The rear cameras protrudes quite a bit even with the included case, so I place it down with screen facing the table most of the time. Annoying, but if it is required for the superb camera, which I will cover in a short while, the compromise is worth it.
Display – 18:9, Like Most of 2018’s Budget Phones
Similar to Redmi 5 Plus. Enable full screen gestures to make full use of the 18:9 display.
Redmi Note 5 uses an 18:9 5.99″ FHD+ IPS LCD panel, like the Redmi 5 Plus, but they are not the same panel, with colors appearing deeper on the Redmi Note 5. Redmi Note 5’s display is slightly on the cool side and viewing angles are excellent.
By default, the Redmi Note 5 uses on-screen navigation buttons. If you find that a waste of screen estate, you can enable full-screen gestures, which hides the on-screen navigation bar and uses iPhone X-like gestures for navigation instead.
A flaw with this full screen gestures though is that you are no longer able to access one-handed mode.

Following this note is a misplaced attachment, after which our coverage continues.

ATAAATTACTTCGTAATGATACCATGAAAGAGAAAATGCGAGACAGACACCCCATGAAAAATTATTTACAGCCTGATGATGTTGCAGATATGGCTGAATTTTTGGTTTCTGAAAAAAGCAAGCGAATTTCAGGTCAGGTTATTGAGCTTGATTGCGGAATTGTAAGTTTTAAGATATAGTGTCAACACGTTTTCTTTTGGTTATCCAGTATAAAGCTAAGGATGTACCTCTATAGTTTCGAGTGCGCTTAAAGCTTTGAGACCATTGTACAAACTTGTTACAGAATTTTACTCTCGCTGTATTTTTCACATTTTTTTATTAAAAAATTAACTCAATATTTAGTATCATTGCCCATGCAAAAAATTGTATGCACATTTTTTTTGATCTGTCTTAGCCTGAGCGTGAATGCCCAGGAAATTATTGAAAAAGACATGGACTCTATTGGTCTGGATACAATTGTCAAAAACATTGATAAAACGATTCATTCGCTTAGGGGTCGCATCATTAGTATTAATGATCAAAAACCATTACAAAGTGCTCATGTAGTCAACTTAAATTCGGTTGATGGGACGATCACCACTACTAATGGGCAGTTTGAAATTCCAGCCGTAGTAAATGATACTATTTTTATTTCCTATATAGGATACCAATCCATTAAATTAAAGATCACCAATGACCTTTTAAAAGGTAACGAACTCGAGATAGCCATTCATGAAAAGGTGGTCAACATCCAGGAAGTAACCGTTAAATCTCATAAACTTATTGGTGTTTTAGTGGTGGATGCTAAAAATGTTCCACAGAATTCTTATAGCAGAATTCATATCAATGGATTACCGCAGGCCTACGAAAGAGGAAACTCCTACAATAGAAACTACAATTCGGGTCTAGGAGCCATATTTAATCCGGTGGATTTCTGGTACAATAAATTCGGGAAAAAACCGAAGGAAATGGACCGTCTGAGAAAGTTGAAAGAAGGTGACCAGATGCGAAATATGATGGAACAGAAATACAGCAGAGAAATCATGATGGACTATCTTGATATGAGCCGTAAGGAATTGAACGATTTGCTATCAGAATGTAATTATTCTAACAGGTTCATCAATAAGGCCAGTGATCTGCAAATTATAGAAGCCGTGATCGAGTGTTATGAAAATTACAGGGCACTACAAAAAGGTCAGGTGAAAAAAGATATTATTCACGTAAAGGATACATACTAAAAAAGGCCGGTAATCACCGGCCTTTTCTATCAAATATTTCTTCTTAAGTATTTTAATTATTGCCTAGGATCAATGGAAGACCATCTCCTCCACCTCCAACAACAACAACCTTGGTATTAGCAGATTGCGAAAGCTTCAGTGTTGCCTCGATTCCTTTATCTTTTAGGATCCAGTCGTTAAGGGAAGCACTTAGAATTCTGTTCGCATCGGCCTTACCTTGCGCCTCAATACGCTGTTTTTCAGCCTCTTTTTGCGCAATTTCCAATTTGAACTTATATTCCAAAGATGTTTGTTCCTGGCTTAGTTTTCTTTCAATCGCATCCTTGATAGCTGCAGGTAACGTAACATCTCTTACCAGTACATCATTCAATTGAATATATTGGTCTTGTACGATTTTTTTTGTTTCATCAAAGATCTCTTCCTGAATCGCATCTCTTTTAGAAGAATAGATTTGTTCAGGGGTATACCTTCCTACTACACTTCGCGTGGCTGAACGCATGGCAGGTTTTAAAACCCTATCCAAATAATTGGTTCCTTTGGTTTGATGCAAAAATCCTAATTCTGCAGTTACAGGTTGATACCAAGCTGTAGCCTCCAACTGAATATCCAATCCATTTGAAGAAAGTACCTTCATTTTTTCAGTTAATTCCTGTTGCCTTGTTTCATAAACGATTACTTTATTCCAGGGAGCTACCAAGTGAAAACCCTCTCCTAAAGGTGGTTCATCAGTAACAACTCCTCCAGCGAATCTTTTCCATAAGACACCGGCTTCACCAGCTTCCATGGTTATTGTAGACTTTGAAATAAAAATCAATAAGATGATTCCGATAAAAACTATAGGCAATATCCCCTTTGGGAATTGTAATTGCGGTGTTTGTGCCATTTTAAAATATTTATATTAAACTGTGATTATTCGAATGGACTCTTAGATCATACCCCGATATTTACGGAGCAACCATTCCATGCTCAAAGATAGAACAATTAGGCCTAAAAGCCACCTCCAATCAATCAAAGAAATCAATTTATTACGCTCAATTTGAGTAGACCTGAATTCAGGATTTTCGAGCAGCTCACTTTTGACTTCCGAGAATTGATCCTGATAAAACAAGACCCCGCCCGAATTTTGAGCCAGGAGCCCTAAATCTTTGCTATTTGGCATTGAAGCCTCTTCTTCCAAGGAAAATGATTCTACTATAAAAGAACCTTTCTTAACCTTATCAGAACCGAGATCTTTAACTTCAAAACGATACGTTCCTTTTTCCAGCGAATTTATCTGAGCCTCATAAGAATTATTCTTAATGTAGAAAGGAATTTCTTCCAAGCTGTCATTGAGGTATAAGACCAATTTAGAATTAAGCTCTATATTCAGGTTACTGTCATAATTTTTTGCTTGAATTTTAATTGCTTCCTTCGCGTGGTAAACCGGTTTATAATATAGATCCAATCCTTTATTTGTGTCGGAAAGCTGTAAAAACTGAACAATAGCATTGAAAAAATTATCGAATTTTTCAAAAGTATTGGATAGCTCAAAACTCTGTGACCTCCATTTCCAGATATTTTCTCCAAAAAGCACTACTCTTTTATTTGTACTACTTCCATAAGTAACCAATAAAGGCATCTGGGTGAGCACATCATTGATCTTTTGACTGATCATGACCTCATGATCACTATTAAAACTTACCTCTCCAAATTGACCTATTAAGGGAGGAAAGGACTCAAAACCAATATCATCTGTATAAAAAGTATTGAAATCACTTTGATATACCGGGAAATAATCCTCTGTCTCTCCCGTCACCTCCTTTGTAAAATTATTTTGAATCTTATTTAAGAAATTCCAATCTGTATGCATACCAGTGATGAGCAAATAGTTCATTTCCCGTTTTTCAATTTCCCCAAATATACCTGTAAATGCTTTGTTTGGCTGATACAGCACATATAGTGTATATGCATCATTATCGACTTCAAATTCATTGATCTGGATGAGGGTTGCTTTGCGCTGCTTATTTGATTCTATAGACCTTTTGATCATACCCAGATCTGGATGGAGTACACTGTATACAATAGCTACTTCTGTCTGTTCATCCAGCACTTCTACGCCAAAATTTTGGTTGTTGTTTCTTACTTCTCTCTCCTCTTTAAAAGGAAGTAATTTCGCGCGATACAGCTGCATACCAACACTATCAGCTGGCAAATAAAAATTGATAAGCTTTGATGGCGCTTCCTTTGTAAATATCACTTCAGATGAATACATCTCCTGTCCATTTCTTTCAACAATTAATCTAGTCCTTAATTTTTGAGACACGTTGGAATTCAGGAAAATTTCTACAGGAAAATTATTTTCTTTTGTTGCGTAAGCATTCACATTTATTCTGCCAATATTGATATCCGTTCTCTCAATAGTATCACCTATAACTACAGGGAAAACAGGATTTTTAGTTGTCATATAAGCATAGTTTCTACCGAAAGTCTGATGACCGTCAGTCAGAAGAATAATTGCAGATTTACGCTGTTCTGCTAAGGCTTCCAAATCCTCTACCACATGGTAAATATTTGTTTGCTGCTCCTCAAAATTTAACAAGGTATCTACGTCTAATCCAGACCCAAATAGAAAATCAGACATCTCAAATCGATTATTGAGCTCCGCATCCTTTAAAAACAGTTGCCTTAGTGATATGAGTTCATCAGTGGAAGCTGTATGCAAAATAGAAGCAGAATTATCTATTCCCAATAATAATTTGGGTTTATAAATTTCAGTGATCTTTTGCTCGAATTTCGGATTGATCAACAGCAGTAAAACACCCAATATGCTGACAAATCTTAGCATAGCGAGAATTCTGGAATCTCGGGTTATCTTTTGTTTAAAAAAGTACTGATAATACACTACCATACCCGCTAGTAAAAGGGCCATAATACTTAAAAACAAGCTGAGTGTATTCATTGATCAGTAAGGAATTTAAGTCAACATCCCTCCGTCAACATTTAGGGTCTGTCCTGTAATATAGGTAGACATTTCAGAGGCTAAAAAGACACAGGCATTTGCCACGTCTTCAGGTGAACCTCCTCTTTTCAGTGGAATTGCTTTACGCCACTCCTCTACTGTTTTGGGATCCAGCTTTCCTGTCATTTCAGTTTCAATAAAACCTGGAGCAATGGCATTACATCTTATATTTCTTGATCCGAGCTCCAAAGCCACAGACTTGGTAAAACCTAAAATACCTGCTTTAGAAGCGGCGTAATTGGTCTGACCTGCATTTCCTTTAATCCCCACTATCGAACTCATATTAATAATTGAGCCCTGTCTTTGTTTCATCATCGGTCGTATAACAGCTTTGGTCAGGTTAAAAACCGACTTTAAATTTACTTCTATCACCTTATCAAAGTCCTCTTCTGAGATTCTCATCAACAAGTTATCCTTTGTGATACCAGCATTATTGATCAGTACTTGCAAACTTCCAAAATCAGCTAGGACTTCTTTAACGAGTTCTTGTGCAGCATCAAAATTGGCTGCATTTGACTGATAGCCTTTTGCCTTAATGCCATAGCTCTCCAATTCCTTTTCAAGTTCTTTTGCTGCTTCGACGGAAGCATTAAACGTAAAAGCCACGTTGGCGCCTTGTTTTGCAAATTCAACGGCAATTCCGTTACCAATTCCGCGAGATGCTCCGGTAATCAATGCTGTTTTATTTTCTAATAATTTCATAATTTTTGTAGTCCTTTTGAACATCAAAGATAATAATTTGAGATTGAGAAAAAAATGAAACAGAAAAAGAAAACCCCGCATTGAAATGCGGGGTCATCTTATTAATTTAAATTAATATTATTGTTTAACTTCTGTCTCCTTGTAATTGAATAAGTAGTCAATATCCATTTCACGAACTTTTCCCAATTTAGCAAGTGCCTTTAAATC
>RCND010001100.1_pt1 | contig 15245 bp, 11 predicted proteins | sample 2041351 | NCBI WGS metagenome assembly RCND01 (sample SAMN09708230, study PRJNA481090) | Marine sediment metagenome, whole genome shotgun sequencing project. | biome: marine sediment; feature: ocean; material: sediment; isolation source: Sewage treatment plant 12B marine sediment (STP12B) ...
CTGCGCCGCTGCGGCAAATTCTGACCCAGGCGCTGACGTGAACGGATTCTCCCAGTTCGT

Performance – New Snapdragon 636 Processor!
Very powerful processor for the price.
Powered by the Snapdragon 636 processor, the Redmi Note 5 is the most powerful Redmi device til date, scoring 1320 single-core and 4845 multi-core in Geekbench 4.0 and a whopping 117495 in AnTuTu benchmarks. Not bad for a S$349 device.
But benchmarks do not always reflect the true performance of a device, as seen from my Neffos N1 review. So how well does the Redmi Note 5 perform in real life? Very well actually.
Scrolling through MIUI is as smooth as ever, browsing social media is a very pleasant experience and light games run without issues. Even in graphic intensive games like PUBG and 王者荣耀, the Redmi Note 5 runs smoothly with little to no stutter.